How Professional Stress Impacts Crises

Almost everyone is stressed out due to their work, and studies have shown exactly that. 

In North America, among workers:

  • 62% report high levels of stress
  • 33% report constant but manageable stress levels
  • 5% report low stress levels

The causes of stress have also been studied:

  • 41% cite workload
  • 32% cite people issues
  • 18% cite juggling work and personal life
  • 9% cite a lack of job security

Taken together, we can see that work is having a huge effect on the stress in people’s lives. Stress has a serious impact on our health and should be taken seriously. 

The Effects of Stress on Your Body

Stress can impact nearly every system in your body and exacerbate existing health conditions. Here are just a handful of ways that stress can negatively affect your health. 

  • Acute stress can increase the heart rate and cause stronger heart contractions, as well as dilate the blood vessels to the heart and large muscles, increasing blood volume and pressure in those areas
  • Chronic stress can increase the risk for hypertension, heart attack, and stroke
  • Stress can lead to inflammation in the circulatory system, especially in the coronary arteries
  • Stress can exacerbate breathing problems, such as asthma or COPD
  • Muscle tension from chronic stress can lead to tension and migraine headaches
  • Chronic stress can impair the body’s immune system, possibly leading to chronic fatigue, metabolic disorders (diabetes, obesity), depression, and immune disorders
  • Stress can affect the gastrointestinal system, possibly leading to heartburn, acid reflux, pain, bloating, and general discomfort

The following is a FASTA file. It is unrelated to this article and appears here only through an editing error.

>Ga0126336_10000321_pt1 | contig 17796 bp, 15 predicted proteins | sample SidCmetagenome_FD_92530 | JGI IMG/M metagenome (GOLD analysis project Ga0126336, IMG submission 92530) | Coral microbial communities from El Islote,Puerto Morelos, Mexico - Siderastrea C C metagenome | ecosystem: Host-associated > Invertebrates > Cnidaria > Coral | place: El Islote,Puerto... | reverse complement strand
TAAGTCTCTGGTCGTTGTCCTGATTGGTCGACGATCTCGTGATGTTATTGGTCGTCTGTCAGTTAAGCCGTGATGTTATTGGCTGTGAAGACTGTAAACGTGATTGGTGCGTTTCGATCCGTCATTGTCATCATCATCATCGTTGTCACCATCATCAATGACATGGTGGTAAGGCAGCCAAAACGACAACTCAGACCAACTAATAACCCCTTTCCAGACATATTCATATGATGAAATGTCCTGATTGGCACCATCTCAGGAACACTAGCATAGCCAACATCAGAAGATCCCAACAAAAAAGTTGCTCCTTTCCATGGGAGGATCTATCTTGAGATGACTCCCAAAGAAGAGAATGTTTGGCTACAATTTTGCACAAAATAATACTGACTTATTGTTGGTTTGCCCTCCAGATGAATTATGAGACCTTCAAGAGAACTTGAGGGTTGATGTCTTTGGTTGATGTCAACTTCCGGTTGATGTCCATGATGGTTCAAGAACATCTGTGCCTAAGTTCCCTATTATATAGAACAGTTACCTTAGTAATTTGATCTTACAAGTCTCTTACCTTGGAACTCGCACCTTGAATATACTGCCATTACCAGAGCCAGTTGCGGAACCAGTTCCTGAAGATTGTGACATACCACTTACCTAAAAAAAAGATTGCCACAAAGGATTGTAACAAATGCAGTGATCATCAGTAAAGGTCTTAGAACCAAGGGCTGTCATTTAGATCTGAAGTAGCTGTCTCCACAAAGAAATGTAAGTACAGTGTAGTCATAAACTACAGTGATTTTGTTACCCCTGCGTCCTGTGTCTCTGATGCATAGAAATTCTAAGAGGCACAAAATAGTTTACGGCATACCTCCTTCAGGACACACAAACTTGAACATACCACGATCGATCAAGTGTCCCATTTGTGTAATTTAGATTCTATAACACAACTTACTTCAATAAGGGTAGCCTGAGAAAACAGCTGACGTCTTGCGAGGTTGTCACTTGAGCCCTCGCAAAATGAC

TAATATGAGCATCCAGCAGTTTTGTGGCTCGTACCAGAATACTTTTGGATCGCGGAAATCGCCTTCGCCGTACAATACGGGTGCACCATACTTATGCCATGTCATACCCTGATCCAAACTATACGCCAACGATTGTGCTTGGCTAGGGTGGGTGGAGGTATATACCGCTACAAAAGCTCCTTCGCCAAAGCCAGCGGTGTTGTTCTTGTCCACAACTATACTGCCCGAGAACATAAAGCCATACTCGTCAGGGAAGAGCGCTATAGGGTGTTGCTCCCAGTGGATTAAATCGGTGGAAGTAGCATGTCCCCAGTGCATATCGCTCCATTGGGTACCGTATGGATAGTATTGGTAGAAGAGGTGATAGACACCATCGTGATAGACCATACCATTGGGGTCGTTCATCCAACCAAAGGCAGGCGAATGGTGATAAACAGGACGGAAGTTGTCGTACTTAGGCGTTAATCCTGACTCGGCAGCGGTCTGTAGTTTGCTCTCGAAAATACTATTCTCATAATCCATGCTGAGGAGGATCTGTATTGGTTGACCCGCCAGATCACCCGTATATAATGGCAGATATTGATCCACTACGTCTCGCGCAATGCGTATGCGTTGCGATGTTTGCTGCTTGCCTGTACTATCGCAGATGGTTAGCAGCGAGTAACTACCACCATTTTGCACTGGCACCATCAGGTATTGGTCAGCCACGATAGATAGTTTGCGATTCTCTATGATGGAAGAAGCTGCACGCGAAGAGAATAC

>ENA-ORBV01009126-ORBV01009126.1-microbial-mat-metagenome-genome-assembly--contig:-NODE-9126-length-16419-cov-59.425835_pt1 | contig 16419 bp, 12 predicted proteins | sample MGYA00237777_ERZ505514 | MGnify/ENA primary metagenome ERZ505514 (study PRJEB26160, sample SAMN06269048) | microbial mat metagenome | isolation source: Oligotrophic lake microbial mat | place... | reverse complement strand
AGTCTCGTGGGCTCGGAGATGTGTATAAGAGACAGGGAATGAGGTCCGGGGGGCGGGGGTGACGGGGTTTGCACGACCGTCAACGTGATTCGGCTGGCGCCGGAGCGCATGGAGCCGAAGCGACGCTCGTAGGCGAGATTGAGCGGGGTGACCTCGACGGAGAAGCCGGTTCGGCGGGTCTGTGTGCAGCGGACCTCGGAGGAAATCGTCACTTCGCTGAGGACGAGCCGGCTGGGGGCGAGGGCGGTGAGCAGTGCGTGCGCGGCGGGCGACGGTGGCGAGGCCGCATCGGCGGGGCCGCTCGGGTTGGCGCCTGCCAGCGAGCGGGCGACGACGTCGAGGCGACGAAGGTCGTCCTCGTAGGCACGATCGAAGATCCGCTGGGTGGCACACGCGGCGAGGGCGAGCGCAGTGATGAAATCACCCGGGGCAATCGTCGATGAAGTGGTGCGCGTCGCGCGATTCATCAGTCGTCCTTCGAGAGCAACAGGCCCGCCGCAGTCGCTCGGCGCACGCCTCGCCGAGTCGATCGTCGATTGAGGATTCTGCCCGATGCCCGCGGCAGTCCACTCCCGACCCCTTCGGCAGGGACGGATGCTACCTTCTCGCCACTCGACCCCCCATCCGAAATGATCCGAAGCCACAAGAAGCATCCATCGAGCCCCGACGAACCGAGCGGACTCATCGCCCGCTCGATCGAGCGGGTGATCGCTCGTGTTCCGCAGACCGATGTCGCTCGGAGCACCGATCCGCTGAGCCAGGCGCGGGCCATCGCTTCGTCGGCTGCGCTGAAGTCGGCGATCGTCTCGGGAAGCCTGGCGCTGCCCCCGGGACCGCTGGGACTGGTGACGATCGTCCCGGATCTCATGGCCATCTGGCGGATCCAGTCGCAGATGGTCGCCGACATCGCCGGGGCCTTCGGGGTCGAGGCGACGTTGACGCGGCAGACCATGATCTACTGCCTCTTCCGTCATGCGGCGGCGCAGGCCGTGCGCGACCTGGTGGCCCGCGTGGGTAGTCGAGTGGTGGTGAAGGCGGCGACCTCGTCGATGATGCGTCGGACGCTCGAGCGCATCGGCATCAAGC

• Stress can impact reproductive systems

Although it can feel like a crisis is inevitable, there are ways to prepare for crises and proven methods to overcome them.

What Can Be Done About Life Crises?

There are two important things you can do to prepare for a crisis or overcome one you are facing. The first is to understand what makes a situation a crisis for an individual. The second is to understand the steps that can be taken to overcome and manage a crisis.

Have you ever wondered why some people can go through a major life crisis like facing a life-threatening disease, going through corporate downsizing and losing their job, or going through a nasty divorce, and seem to come out stronger, happier, and healthier? Well, whether they consciously knew it or not, they developed five basic skills to not only overcome their crisis, but also make it a turning point for a better life.

If you are interested in learning what makes a situation a crisis for someone, then read this article.

If you are interested in learning about the five skills needed to overcome a crisis, then read this article.

Warning and Disclaimer: If you are experiencing severe anxiety, depression, or have thoughts of hurting yourself for others, please contact a mental health professional in your area. The contents of this and other articles on this site are meant for educational purposes only. The information is based on the author’s personal experience and any associated article references.

While it can be overwhelming to deal with the stress of professional life and a life crisis, there are still options out there. Most importantly, it’s important to ask for help, whether it’s from friends and family, your coworkers, or a professional. 

Think about what’s right for you. If you think it’s best to keep your crises private and not tell your coworkers, then do that. If, for example, you have a close relationship with your boss, it might be best to tell them what’s going on in your life. Consider what impacts this will have on you. 

And, again, seek professional help if that’s what you need. There’s no shame in asking for help, and professionals are trained to best help you and serve your needs.

Bruce Fleck, PhD

About the Bruce Fleck, PhD

I help professionals overcome a health, career, or relationship crisis and make it a turning point for building a better life.